4 More Really Stupid Credit Card Purchases to Avoid

Dear Young People:

Paying for your groceries with your credit card is a good idea, but paying for your wedding with it is not. Your card issuer might lead you to believe that your card should be used for anything you want or need, but there are a few things in this world that just shouldn’t be charged to plastic. Not only can these foolhardy transactions destroy your credit rating, but they can create an accelerating snowball of debt that can take years to escape. Here are 4 things that will absolutely come back to haunt anyone who buys them with plastic.

1)    Your Wedding. It’s wedding season again, which means that soon, young couples everywhere will spend way too much money on lavish ceremonies they can’t really afford. On average, American couples spend between $19,000 and $30,000 on their weddings. If you’ve been good about saving and you have most of that money set aside, that can be a manageable expense, but when you max out your credit card to pay the caterers and the DJ, you’re going to be in trouble.

For some reason, couples do it anyway. In addition to rendering your card useless, your wedding expenses will accrue a lot of interest if you don’t pay them all off in full by the end of your billing cycle. As a result, your debt will become harder and harder to get rid of as the months pass. If you need to have a rock -star wedding, save yourself the stress and pay for it another way.

2)    Cash Advances. When does an ATM withdrawal count as a purchase? When you make it with your credit card, of course. While credit card and debit cards make look strikingly similar, they function in very different ways. When you insert your debit card into an ATM, it pulls money out of your checking account. When you feed that ATM your credit card, however, it will issue you a very high-interest short-term loan.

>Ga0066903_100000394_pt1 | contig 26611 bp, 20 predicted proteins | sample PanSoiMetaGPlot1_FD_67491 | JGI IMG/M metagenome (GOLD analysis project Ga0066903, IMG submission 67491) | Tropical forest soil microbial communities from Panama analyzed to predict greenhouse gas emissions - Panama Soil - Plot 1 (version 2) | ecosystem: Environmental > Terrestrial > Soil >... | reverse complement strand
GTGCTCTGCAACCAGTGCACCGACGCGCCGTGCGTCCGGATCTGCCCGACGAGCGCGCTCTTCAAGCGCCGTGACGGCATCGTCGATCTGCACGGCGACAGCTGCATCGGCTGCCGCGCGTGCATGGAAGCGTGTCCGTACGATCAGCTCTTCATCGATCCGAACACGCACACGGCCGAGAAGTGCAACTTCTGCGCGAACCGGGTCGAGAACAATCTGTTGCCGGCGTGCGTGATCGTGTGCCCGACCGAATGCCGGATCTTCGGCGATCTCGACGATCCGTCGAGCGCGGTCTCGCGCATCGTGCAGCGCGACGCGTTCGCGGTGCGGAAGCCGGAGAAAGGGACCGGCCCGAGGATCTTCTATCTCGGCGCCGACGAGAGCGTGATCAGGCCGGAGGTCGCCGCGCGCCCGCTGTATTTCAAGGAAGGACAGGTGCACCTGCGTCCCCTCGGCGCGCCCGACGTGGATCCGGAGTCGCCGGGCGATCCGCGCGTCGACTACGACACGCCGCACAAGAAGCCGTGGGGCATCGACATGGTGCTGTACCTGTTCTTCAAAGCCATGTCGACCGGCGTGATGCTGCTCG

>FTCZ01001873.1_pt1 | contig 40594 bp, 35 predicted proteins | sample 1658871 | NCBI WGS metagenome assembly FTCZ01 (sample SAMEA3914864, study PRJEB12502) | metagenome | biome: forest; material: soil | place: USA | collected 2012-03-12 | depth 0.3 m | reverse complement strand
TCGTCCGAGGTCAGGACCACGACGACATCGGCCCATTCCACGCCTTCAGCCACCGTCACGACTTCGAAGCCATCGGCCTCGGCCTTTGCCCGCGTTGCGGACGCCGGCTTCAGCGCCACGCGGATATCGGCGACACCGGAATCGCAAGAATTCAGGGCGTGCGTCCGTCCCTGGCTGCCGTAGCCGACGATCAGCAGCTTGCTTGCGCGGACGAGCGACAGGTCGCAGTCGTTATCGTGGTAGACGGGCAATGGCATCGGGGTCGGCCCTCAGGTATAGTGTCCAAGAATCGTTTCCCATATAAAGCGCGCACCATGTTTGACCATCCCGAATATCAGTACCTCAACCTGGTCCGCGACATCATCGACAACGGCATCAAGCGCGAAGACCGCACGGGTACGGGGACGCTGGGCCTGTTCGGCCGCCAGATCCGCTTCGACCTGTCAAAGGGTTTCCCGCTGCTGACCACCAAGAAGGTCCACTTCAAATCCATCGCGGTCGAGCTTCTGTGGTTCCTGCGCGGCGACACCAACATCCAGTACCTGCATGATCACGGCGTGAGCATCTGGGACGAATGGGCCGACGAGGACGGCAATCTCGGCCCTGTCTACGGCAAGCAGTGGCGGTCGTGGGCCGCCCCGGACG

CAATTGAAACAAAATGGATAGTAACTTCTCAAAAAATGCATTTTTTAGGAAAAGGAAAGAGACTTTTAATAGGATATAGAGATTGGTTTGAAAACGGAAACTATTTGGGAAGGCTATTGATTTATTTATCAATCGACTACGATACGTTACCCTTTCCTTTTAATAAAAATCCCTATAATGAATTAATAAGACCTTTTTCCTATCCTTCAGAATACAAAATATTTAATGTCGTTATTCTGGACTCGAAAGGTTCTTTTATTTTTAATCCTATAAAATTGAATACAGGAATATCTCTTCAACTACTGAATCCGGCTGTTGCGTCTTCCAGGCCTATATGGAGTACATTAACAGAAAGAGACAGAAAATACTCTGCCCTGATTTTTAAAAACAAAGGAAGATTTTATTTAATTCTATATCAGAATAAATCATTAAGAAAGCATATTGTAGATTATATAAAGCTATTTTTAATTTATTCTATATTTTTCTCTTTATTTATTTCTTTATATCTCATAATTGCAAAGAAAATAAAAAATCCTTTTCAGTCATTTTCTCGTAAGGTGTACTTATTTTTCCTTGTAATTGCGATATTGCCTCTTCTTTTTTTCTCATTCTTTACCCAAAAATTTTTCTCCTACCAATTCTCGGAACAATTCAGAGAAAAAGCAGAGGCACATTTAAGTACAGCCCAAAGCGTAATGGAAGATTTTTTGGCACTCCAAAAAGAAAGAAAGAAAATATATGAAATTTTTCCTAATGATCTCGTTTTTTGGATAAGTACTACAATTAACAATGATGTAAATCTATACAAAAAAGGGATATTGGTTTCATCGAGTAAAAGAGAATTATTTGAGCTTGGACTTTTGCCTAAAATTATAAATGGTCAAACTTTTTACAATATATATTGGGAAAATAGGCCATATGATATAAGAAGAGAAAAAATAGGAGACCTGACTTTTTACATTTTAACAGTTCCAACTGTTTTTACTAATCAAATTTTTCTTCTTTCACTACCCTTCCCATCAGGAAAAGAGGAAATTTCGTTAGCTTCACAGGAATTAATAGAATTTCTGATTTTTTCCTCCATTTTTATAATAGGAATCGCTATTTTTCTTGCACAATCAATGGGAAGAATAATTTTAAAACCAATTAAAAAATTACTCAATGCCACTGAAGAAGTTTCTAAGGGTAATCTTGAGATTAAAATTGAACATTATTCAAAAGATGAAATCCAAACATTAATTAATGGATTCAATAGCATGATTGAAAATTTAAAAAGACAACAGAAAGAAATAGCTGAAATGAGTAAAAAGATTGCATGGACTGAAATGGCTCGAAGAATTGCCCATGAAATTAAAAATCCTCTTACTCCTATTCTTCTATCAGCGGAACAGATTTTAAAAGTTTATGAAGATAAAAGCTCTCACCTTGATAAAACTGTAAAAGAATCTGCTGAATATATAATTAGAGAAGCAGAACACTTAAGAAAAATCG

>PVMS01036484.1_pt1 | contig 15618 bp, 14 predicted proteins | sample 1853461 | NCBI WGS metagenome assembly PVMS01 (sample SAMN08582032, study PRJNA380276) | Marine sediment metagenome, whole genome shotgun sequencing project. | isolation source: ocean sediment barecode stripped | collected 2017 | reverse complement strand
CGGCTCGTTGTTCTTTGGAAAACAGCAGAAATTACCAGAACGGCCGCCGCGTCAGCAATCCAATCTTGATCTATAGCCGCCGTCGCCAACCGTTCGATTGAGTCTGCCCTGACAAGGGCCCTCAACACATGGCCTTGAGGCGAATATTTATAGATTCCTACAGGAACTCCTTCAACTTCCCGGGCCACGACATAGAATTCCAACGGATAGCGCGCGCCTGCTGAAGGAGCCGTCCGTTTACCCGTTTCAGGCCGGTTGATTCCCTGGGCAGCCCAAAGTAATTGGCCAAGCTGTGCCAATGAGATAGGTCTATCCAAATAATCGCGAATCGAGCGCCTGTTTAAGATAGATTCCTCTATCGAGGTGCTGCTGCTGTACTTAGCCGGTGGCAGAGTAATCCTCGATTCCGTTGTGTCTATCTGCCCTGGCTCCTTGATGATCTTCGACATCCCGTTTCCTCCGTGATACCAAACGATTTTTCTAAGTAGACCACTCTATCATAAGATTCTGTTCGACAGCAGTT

Many credit cards charge special fees for cash advances. You’ll have to pay fees to both the ATM’s operating bank and to the card company, and the advance will carry an interest rate of about 20%. And you know that grace period for repayment that consumers are entitled to under the CARD Act? It doesn’t apply to cash advances, so you’ll be slammed with late fees if you miss a single payment.

3)    Traffic Tickets. Every purchase you make with your credit card is recorded on your credit report. When you apply for a new card or a loan like a mortgage, your lender has full access to this report. This means that they can see every purchase you’ve ever made, and the one thing you don’t want them to see is a lot of traffic tickets.

Typically, card issuers don’t care what you purchase with their products. If you’re a 40-year-old single man and you want to charge a jumbo pack of thongs to the card, that’s fine by them as long as you pay the bill on time. But a bunch of traffic tickets on your credit report, some experts believe, can indicate that you’re more likely to default on your balance. That can be a turn off for some lenders.

4)    Coffee, bottled water and other “small” daily purchases. Before you condemn us for taking away your morning dose of Starbucks, let us explain. Many Americans spend as much as $3,000 a year on coffee and other trivial items. It’s so easy for little charges to accumulate when you don’t have to think about how these purchases impact your finances.

Here’s a tip: for one week, make your daily purchases with cash. Since cash is tangible, you’ll be forced to acknowledge the impact that these $7 purchases have on your wallet. You’ll see your cash supply drain with every latte, and that should motivate you to cut back and spend less over the course of the week.

You don’t need to be a genius to use a credit card wisely. It’s easy to build a good credit rating while you’re young as long as you use a little foresight before making a purchase. Before swiping that plastic, make sure that you can afford to pay off your charge by the end of the billing cycle, that you don’t mind it showing up on your credit report and that you actually want what you’re paying for. If you follow these tips, you’ll be on your way to that 800 FICO score in no time.

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